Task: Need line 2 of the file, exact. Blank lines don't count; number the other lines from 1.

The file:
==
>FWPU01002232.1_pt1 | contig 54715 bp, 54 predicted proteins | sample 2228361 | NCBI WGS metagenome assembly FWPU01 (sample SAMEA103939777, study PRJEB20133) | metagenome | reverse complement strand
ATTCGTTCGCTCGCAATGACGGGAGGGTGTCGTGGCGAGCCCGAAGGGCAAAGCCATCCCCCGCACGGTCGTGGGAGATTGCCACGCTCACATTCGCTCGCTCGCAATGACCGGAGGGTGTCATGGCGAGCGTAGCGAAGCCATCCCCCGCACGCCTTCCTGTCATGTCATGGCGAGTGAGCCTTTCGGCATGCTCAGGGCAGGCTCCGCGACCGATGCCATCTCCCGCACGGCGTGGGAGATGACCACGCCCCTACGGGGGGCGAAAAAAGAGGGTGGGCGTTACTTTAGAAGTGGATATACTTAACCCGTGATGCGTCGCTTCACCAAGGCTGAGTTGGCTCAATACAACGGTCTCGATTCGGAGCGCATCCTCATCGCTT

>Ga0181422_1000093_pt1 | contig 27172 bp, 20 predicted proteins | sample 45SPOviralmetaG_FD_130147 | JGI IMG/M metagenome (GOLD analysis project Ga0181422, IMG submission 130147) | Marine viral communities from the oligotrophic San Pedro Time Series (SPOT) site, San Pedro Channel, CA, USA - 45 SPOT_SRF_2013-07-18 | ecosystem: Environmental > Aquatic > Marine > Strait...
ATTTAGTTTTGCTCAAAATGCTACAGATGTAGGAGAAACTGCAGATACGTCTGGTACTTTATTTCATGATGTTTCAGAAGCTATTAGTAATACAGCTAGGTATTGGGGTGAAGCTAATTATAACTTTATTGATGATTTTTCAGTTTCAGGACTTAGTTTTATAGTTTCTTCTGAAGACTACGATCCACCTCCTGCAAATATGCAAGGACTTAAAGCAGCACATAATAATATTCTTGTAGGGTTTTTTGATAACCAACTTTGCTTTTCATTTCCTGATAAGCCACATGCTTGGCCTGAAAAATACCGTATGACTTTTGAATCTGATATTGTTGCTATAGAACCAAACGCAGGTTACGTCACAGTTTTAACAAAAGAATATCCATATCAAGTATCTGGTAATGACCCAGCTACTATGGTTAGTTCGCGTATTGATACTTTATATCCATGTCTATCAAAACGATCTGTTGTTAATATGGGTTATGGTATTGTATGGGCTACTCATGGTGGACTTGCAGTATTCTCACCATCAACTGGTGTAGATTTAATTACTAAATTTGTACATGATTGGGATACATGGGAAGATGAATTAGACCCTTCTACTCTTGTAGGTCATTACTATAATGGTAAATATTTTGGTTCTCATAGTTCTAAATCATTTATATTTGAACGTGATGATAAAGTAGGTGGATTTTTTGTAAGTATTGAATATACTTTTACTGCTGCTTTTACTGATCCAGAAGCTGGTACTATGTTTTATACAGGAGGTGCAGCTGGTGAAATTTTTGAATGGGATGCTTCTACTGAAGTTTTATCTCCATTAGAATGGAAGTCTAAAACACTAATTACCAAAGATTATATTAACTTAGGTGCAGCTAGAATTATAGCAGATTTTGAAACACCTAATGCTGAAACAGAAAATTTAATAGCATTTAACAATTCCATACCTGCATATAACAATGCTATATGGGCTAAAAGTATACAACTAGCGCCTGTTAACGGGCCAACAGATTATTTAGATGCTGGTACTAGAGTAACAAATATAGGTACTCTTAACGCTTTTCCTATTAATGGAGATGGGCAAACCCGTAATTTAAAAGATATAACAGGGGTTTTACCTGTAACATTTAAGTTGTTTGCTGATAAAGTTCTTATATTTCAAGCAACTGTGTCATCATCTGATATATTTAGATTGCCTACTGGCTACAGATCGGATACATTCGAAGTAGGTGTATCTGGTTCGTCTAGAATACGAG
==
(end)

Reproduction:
ATTCGTTCGCTCGCAATGACGGGAGGGTGTCGTGGCGAGCCCGAAGGGCAAAGCCATCCCCCGCACGGTCGTGGGAGATTGCCACGCTCACATTCGCTCGCTCGCAATGACCGGAGGGTGTCATGGCGAGCGTAGCGAAGCCATCCCCCGCACGCCTTCCTGTCATGTCATGGCGAGTGAGCCTTTCGGCATGCTCAGGGCAGGCTCCGCGACCGATGCCATCTCCCGCACGGCGTGGGAGATGACCACGCCCCTACGGGGGGCGAAAAAAGAGGGTGGGCGTTACTTTAGAAGTGGATATACTTAACCCGTGATGCGTCGCTTCACCAAGGCTGAGTTGGCTCAATACAACGGTCTCGATTCGGAGCGCATCCTCATCGCTT